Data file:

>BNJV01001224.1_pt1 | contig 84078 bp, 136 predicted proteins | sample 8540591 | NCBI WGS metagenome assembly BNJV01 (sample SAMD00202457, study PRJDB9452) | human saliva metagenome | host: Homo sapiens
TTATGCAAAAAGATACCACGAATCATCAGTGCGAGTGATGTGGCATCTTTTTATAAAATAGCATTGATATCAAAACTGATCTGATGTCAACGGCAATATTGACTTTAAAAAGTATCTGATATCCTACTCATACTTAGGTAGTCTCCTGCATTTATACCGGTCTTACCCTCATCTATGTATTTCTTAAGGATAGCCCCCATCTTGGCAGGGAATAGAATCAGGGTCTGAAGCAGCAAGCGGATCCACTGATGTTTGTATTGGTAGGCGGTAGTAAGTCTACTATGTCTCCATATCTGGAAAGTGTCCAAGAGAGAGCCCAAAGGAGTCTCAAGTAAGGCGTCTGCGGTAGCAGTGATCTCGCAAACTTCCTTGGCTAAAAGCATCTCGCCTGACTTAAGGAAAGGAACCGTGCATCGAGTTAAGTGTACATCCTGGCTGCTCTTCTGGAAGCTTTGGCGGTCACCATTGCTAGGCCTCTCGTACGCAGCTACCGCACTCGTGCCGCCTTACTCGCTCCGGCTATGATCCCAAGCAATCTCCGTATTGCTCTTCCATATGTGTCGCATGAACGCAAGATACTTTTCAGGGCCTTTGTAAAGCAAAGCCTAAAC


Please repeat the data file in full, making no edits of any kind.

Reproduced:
>BNJV01001224.1_pt1 | contig 84078 bp, 136 predicted proteins | sample 8540591 | NCBI WGS metagenome assembly BNJV01 (sample SAMD00202457, study PRJDB9452) | human saliva metagenome | host: Homo sapiens
TTATGCAAAAAGATACCACGAATCATCAGTGCGAGTGATGTGGCATCTTTTTATAAAATAGCATTGATATCAAAACTGATCTGATGTCAACGGCAATATTGACTTTAAAAAGTATCTGATATCCTACTCATACTTAGGTAGTCTCCTGCATTTATACCGGTCTTACCCTCATCTATGTATTTCTTAAGGATAGCCCCCATCTTGGCAGGGAATAGAATCAGGGTCTGAAGCAGCAAGCGGATCCACTGATGTTTGTATTGGTAGGCGGTAGTAAGTCTACTATGTCTCCATATCTGGAAAGTGTCCAAGAGAGAGCCCAAAGGAGTCTCAAGTAAGGCGTCTGCGGTAGCAGTGATCTCGCAAACTTCCTTGGCTAAAAGCATCTCGCCTGACTTAAGGAAAGGAACCGTGCATCGAGTTAAGTGTACATCCTGGCTGCTCTTCTGGAAGCTTTGGCGGTCACCATTGCTAGGCCTCTCGTACGCAGCTACCGCACTCGTGCCGCCTTACTCGCTCCGGCTATGATCCCAAGCAATCTCCGTATTGCTCTTCCATATGTGTCGCATGAACGCAAGATACTTTTCAGGGCCTTTGTAAAGCAAAGCCTAAAC